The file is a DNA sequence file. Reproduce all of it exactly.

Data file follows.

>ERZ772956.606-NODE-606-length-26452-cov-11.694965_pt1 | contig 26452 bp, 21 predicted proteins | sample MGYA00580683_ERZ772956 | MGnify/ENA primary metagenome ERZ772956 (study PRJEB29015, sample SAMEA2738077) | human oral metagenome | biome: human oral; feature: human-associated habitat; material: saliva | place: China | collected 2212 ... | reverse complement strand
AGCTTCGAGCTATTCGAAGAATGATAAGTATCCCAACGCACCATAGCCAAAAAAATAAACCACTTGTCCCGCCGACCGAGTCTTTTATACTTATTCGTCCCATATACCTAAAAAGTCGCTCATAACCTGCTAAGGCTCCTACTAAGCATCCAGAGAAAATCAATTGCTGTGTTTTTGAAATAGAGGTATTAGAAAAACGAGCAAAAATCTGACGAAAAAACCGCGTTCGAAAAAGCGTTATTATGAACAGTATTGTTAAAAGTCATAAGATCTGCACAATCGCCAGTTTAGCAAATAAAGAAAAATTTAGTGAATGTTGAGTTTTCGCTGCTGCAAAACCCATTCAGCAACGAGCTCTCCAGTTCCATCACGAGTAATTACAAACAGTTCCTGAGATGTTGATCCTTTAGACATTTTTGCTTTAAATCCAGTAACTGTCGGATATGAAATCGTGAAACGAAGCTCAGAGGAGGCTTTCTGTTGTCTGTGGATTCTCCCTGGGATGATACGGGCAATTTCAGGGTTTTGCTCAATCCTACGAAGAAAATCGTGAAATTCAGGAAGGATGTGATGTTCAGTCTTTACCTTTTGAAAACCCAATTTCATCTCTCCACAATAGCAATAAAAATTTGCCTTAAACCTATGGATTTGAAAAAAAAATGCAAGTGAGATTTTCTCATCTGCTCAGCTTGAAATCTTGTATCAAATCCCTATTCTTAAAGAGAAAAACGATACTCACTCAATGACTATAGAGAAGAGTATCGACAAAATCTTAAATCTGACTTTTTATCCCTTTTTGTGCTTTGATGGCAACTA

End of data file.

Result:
>ERZ772956.606-NODE-606-length-26452-cov-11.694965_pt1 | contig 26452 bp, 21 predicted proteins | sample MGYA00580683_ERZ772956 | MGnify/ENA primary metagenome ERZ772956 (study PRJEB29015, sample SAMEA2738077) | human oral metagenome | biome: human oral; feature: human-associated habitat; material: saliva | place: China | collected 2212 ... | reverse complement strand
AGCTTCGAGCTATTCGAAGAATGATAAGTATCCCAACGCACCATAGCCAAAAAAATAAACCACTTGTCCCGCCGACCGAGTCTTTTATACTTATTCGTCCCATATACCTAAAAAGTCGCTCATAACCTGCTAAGGCTCCTACTAAGCATCCAGAGAAAATCAATTGCTGTGTTTTTGAAATAGAGGTATTAGAAAAACGAGCAAAAATCTGACGAAAAAACCGCGTTCGAAAAAGCGTTATTATGAACAGTATTGTTAAAAGTCATAAGATCTGCACAATCGCCAGTTTAGCAAATAAAGAAAAATTTAGTGAATGTTGAGTTTTCGCTGCTGCAAAACCCATTCAGCAACGAGCTCTCCAGTTCCATCACGAGTAATTACAAACAGTTCCTGAGATGTTGATCCTTTAGACATTTTTGCTTTAAATCCAGTAACTGTCGGATATGAAATCGTGAAACGAAGCTCAGAGGAGGCTTTCTGTTGTCTGTGGATTCTCCCTGGGATGATACGGGCAATTTCAGGGTTTTGCTCAATCCTACGAAGAAAATCGTGAAATTCAGGAAGGATGTGATGTTCAGTCTTTACCTTTTGAAAACCCAATTTCATCTCTCCACAATAGCAATAAAAATTTGCCTTAAACCTATGGATTTGAAAAAAAAATGCAAGTGAGATTTTCTCATCTGCTCAGCTTGAAATCTTGTATCAAATCCCTATTCTTAAAGAGAAAAACGATACTCACTCAATGACTATAGAGAAGAGTATCGACAAAATCTTAAATCTGACTTTTTATCCCTTTTTGTGCTTTGATGGCAACTA